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Using an image as a variable for integrating

Posted 10 years ago

In v7 it was allowed to integrate (derive, etc.) using images as variables. I loved that funcionality because, literally, let me show my students how to integrate with little apples. This is a screenshot from v7:

Integration with image v7

Now I'm using v9, but when I try to integrate this way, the result is this:

Integration with image v9

Does anyone know, first, why this backward step?, and second, is there a way to get back that funcionality? Thanks

POSTED BY: Daniel Solis
8 Replies

I was goofing around, apologies. The reference, such as it was, was to the powers to which the apples appeared.

POSTED BY: Daniel Lichtblau

So, the Image head (from the drag or copy/past) is not treated by the Integrate in the same way as the graphics head (from the Rasterize). I imagine this is just something that was overlooked on the language unification, and that it could be improved on future versions. Right?

POSTED BY: Pedro Fonseca

It certainly seems so since one can integrate something with an arbitrary head with respect to such a thing and get the expected answer. E.g.,

Integrate[f[z]^2, f[z]]


( f[z]^3)/3


img=Image[ConstantArray[.4, {4, 4}]]

gives the noted error when tried with

Integrate[img^2, img]

If however we recognize that img is the same as

f[{{0.4, 0.4, 0.4, 0.4}, {0.4, 0.4, 0.4, 0.4}, {0.4, 0.4, 0.4, 
   0.4}, {0.4, 0.4, 0.4, 
    0.4}}, "Real", ColorSpace -> Automatic, Interleaving -> None]

and try the obvious (but unwieldy) expression (i.e., replacing Image by an arbitrary undefined head f)

 f[{{0.4, 0.4, 0.4, 0.4}, {0.4, 0.4, 0.4, 0.4}, {0.4, 0.4, 0.4, 
    0.4}, {0.4, 0.4, 0.4, 
     0.4}}, "Real", ColorSpace -> Automatic, Interleaving -> None]^2, 
 f[{{0.4, 0.4, 0.4, 0.4}, {0.4, 0.4, 0.4, 0.4}, {0.4, 0.4, 0.4, 
    0.4}, {0.4, 0.4, 0.4, 
     0.4}}, "Real", ColorSpace -> Automatic, Interleaving -> None]]

we get the expected (ugly) result

1/3 f[{{0.4, 0.4, 0.4, 0.4}, {0.4, 0.4, 0.4, 0.4}, {0.4, 0.4, 0.4, 
    0.4}, {0.4, 0.4, 0.4, 0.4}}, "Real", ColorSpace -> Automatic,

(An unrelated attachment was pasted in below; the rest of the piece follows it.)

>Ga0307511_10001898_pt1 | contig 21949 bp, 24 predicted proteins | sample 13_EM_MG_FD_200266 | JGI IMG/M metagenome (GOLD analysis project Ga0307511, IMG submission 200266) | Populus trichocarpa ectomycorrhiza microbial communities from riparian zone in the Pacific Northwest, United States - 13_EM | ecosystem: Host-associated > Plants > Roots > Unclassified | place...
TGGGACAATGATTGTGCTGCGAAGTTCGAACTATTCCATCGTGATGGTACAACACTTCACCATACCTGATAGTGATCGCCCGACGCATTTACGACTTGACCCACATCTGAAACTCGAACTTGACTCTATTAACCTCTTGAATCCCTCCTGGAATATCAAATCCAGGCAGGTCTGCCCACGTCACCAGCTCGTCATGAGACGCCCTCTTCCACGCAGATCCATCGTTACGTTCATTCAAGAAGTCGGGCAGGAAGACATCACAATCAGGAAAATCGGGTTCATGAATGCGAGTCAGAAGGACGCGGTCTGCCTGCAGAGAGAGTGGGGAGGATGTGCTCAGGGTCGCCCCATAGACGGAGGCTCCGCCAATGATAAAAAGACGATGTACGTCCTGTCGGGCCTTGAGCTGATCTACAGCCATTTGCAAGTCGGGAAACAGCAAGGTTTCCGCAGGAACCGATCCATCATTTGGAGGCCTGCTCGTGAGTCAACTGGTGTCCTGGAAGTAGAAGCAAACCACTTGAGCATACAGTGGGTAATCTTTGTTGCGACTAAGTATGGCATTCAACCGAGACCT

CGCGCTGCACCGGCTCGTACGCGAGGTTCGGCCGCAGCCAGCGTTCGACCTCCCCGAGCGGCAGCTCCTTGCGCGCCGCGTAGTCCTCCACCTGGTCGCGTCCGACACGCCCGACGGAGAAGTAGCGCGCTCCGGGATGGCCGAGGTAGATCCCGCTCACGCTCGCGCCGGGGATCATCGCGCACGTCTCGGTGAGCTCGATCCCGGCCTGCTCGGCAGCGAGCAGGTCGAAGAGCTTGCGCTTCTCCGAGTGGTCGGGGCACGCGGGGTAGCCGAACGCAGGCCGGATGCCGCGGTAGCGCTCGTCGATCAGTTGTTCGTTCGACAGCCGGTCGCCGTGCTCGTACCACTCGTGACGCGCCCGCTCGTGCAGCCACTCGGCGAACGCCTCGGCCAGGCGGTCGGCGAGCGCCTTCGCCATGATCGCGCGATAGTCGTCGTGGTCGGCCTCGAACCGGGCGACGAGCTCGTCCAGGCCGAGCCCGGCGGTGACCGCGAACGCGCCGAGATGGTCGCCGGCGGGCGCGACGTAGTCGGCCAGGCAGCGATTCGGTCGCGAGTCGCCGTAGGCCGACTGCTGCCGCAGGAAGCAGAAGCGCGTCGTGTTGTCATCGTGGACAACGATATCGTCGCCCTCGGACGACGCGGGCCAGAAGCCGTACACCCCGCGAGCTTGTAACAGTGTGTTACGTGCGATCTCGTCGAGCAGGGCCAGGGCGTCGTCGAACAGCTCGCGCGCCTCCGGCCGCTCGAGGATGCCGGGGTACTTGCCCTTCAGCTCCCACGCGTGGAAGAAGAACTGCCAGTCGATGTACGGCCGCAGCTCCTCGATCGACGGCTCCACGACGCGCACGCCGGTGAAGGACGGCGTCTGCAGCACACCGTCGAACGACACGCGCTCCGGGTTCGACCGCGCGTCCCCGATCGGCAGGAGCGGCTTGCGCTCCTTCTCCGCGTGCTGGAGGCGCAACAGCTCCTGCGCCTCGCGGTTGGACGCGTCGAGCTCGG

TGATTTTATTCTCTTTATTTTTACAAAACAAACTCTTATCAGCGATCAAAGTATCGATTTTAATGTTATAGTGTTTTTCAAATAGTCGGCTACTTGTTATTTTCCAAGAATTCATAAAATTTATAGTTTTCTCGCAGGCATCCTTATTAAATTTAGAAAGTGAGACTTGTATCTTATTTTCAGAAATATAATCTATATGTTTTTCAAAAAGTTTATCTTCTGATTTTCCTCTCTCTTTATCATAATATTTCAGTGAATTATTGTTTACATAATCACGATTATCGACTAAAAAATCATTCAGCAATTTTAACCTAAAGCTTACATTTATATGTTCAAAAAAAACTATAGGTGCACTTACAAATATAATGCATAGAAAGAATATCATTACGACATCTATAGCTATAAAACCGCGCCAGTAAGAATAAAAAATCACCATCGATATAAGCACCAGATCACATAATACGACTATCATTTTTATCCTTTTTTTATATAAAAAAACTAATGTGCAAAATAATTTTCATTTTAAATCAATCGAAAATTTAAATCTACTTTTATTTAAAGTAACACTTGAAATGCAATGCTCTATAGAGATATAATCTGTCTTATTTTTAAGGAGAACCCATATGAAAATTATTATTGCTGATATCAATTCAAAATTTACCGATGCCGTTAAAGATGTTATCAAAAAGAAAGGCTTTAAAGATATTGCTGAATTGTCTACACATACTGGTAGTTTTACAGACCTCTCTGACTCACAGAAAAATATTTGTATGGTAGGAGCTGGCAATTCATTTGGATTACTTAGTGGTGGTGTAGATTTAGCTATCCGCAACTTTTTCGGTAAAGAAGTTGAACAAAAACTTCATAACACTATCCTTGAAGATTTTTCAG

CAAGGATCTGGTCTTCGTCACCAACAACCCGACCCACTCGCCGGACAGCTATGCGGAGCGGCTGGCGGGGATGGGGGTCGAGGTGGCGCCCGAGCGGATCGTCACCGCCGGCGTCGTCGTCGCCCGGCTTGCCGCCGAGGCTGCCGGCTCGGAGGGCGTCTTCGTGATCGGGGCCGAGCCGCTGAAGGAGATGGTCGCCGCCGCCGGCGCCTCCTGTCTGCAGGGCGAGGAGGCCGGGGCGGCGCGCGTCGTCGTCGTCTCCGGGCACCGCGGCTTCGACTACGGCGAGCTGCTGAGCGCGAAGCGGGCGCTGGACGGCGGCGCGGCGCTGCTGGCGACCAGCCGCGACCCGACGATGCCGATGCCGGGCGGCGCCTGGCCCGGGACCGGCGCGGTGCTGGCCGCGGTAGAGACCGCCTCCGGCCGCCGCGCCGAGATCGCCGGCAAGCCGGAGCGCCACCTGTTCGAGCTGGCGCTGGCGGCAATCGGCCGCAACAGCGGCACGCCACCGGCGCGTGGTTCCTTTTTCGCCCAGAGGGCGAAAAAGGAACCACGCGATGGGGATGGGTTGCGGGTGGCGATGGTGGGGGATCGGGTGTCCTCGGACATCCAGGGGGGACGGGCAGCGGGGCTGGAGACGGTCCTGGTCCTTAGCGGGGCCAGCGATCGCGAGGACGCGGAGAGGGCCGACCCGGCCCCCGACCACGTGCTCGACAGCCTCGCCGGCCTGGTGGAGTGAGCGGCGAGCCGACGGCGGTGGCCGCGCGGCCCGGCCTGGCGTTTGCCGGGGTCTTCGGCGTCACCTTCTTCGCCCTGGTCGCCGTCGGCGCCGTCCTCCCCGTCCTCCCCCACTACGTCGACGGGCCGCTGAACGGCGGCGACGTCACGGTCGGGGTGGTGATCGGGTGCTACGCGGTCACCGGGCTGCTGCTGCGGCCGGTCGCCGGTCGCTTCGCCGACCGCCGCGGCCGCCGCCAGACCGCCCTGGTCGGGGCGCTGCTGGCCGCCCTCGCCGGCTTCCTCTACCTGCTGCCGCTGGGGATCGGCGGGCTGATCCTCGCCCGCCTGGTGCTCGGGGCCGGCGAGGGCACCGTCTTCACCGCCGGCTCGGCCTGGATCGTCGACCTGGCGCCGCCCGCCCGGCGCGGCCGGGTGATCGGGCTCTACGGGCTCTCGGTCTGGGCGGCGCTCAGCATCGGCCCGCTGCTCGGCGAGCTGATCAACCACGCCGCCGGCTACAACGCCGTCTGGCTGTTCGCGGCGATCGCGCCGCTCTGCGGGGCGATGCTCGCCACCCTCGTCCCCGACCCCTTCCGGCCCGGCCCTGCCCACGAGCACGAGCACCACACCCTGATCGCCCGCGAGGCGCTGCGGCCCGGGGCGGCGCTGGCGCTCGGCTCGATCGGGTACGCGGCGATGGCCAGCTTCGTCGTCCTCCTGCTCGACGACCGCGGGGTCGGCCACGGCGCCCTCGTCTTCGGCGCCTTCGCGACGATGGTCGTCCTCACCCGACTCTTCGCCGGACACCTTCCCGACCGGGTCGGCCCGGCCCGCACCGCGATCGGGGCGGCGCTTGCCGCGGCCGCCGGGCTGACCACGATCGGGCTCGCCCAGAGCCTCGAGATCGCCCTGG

Interleaving -> None]^3

So, yes, it seems a bug.... ;-)

I sent in a report....

POSTED BY: David Reiss
Posted 10 years ago

It is not exactly a bug. V7 used an early version of the Image object which just piggy backed on top of Graphics. Starting in V9, the image became a fully native type, like Integer, String, and Graph, and as a consequence it became AtomQ. Integrate generally considers AtomQ expressions other than symbols as not valid variables. You can't integrate with respect to 2 or "hello world". Theoretically, Integrate could be made to recognize Image as a variable, but the wisom and consequences of such a change are are unclear. So we cannot promise that this will be changed in a future version, but it will of course be considered along with other feedback regarding integrate.

(The rasterize version works for a rather different and not particularly relevant reason: because people have many different conventions for naming their variables, including x1, x[2], and Subscript[x,3], Integrate generally considers anything expression of the f[args___] family to be a vaid variable as f does not have attribute NumericFunction. This allows things like Subscript[x,3] while disallowing nonsensical expressions like x+y or Sin[x]. Because Rasterize produces a Graphics object, it just happens to work by accident--like the old image object--as Graphics is not NumericFunction.)

POSTED BY: Itai Seggev

It seems your apples went from cubes to quarts. Was this a packing problem?

POSTED BY: Daniel Lichtblau

Daniel, sorry, I don't understand what "go from cubes to quarts" means. I suppose it's something about that the images are different. They are different only because I had not the original apple to show, but unfortunately it has nothing to do if the image is realistic or a draw.

POSTED BY: Daniel Solis

Probably this is because of the new Image processing functionality in Mathematica 9 and 10.

However I found that you can regain the sort of thing you want to do by first Rasterizing the image that you are starting with and then using that rasterized version.

Give it a try and let me know if it works for you.

POSTED BY: David Reiss

You are right, rasterizing the image first works fine. Too bad I have to do it prior the integration (I liked just dropping images), but, it works, good enough.


POSTED BY: Daniel Solis
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